• A
  • B
  • C
  • D
  • E
  • F
  • G
  • H
  • I
  • J
  • K
  • L
  • M
  • N
  • O
  • P
  • Q
  • R
  • S
  • T
  • U
  • V
  • W
  • X
  • Y
  • Z

Harry Heilmann

  • Series: Diamond Heads '15
  • City: Detroit
  • Team: Tigers
  • League: American League
  • Hall: National Baseball Hall of Fame

Harry Edwin Heilmann (1894-1951) won the AL batting title four times. Had he scratched out a handful of singles in 1921 and ‘25, he would have been the only player to hit .400 four times. Teammate Ty Cobb considered him second only to Hornsby among right-handers. He was the last right-hander to hit .400 (1923). Harry came out of the PCL to sign with Detroit in 1914 as an outfielder, vying for playing time amongst stalwarts Ty Cobb, Sam Crawford and Bobby Veach. Following a stint in the wartime Navy, Harry returned in 1919 as a first baseman (he would move back to the outfield in 1921) and launched an extraordinary run as one of the most dominant hitters of any era. “Slug” (being slow afoot) was indeed a slugger, but of the line-drive variety, compiling a career average of .342, twelfth best in baseball. Yet, his induction to Cooperstown was delayed until the year after he died based on a bias against 20’s hitters who were seen as feasting on the “live-ball.” Heilmann’s lifelong friend Cobb lied to him on his deathbed that he had made it into the Hall, a fib that became truth the following year.

  • Arthritis took a toll in his later years. Heilmann was traded to the Reds in 1930 where he still hit .333 that year
  • Elected to Hall of Fame: 1952

Auction History

Miller Huggins

Second Base
  • Series: Pilgrims
  • City: St. Louis
  • Team: Cardinals
  • League: National League
  • Hall: National Baseball Hall of Fame

Miller James Huggins (1879-1929) played 2B for the Reds and Cards (1904-16), then managed the Cards and Yankees during the latter’s dominant decade, winning 6 AL pennants and 3 World Series. Despite a low-key style, Huggins shook up the NY roster, drawing heavily from the Red Sox and even reined in the mighty Babe, laying the groundwork for Murderers’ Row.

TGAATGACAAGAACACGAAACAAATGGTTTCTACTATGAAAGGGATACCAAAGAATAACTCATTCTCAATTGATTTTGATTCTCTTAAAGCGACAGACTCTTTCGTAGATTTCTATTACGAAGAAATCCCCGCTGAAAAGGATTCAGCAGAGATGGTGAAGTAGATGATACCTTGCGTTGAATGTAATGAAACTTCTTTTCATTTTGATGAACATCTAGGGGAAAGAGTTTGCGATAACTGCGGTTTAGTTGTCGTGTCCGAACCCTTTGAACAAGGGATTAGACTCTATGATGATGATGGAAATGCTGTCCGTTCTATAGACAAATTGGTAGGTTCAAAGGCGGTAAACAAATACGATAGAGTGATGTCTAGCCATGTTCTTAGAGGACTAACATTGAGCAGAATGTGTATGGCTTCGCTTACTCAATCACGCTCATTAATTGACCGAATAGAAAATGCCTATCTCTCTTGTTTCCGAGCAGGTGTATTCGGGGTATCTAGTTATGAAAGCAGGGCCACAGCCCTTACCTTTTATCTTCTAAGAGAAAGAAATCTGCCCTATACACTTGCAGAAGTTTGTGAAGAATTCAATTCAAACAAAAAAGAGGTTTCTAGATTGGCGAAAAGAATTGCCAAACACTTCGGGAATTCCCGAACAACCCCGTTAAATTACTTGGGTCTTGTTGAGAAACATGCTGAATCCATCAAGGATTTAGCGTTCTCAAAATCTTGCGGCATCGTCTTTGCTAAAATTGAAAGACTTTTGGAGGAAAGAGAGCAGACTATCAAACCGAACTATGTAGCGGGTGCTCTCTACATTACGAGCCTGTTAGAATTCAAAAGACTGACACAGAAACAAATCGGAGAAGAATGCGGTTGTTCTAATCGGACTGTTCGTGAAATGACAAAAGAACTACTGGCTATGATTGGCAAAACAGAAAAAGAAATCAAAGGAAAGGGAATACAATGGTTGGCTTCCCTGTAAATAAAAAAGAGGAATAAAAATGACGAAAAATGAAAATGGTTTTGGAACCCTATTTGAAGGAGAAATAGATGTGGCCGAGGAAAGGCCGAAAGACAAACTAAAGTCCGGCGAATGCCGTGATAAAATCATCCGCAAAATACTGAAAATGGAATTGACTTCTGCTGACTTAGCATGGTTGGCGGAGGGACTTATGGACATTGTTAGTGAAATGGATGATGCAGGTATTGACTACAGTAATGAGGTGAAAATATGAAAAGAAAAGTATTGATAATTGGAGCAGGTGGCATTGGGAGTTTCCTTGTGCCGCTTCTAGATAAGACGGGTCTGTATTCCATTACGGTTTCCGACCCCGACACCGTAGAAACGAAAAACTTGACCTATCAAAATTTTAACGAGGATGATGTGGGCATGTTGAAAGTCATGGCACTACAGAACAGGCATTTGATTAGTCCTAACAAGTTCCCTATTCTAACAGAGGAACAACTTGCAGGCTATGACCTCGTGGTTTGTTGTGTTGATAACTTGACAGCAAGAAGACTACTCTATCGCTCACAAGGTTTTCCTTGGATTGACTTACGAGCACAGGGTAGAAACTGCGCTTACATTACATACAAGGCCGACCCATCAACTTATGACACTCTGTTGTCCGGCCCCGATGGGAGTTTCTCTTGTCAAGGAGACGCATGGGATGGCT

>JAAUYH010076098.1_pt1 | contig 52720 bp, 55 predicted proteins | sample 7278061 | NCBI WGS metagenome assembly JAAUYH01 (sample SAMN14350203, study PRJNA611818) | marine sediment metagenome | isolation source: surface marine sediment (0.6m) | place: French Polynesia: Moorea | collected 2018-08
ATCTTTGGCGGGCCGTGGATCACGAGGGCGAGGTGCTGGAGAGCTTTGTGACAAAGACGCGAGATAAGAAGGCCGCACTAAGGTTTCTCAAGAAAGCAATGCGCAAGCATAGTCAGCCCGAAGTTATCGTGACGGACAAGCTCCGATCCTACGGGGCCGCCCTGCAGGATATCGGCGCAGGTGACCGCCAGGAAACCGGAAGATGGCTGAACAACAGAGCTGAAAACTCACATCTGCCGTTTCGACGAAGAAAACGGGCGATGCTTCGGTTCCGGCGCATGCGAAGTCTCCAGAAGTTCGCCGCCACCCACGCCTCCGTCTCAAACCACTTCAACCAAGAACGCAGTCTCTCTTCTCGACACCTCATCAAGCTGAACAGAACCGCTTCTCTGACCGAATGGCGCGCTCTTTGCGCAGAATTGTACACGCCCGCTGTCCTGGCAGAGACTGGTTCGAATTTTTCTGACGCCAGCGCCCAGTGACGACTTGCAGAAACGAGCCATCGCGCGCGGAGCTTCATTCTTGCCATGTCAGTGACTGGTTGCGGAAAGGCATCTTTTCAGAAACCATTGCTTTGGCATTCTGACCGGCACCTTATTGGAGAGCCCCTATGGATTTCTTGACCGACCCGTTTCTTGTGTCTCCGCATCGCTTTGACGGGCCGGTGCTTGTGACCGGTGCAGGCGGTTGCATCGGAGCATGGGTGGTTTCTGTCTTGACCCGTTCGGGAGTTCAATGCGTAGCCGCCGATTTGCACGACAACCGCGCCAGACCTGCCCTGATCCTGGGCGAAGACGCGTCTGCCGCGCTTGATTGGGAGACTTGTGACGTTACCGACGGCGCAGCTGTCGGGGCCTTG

• Presided over consecutive World Series sweeps in 1927 & 28
  • Following Huggins’ untimely death at age 50, all AL games were canceled in tribute
  • Elected to Hall of Fame: 1964

Auction History


T201 Mecca Canvas: Miller Huggins

Harry Hooper

  • Series: Pilgrims
  • City: Boston
  • Team: Red Sox
  • League: American League
  • Hall: National Baseball Hall of Fame

Harry Bartholomew Hooper (1887-1974) anchored right field for one of the best outfields in baseball for the Red Sox with Tris Speaker and Duffy Lewis from 1910-15. Still holds Boston club records for triples and SBs. Entered the Hall of Fame in 1971 with 2466 hits and a career .281 BA.

  • First player to lead-off both games of a doubleheader with a home run
  • With Heinie Wagner, was part of a record four Sox World Series championships

Auction History


T201 Mecca Canvas: Roy Miller

Roy Hartzell

Third Base
  • Series: Pilgrims
  • City: New York
  • Team: Highlanders
  • League: American League

Roy Allen Hartzell (1881-1961) was a versatile infielder/outfielder for the St Louis Browns and NY Highlanders (Yankees) from 1906-16. A NY Times article in 1914 called him the “handiest utility man the Yankees ever had…” After his ML career, Hartzell returned to his CO home to manage the Denver Bears.

  • Was 6th in AL in RBI in 1911
  • On 7/12/11 drove in 8 runs, a record that stood until Jimmy Foxx had 9 in 1933

Auction History


T201 Mecca Canvas: Roy Hartzell

Pete Hill

  • Series: Pilgrims
  • City: Chicago
  • Team: American Giants
  • League: Cuban-American Negro Clubs Series
  • Hall: National Baseball Hall of Fame

John Preston Hill (1882-1951) was a giant among early 20th Century players, starring for the Cuban X Giants, Philadelphia Giants, Leland Giants & the Chicago American Giants of the Negro Leagues. The Virginia native broke in with the Pittsburgh Keystones in 1899 & went on to a renowned career in the US & Cuba playing & managing for 11 teams until his final tenure with the Baltimore Black Sox in 1925. Hill forged a strong bond with Rube Foster while playing for the Leland Giants. Following their phenomenal 1910 season (123-6), Hill was Foster’s captain when he formed the Chicago American Giants. While relegated to playing against minor league white teams, Hill’s teams also held their own when given the chance with MLB squads. For example, the vaunted 1908 Cubs (104 wins) played an October exhibition against the Leland team. Mordecai Brown won two close games to edge the black team.

  • Hill’s HOF plaque notes his “rifle arm” in CF, and calls Hill “one of the greatest line-drive hitters of his era”
  • Homestead Grays’ Cumberland Posey called Hill “the most consistent hitter of his time”
  • Elected to Hall of Fame: 2006

Auction History


T201 Mecca Canvas: Ed Summers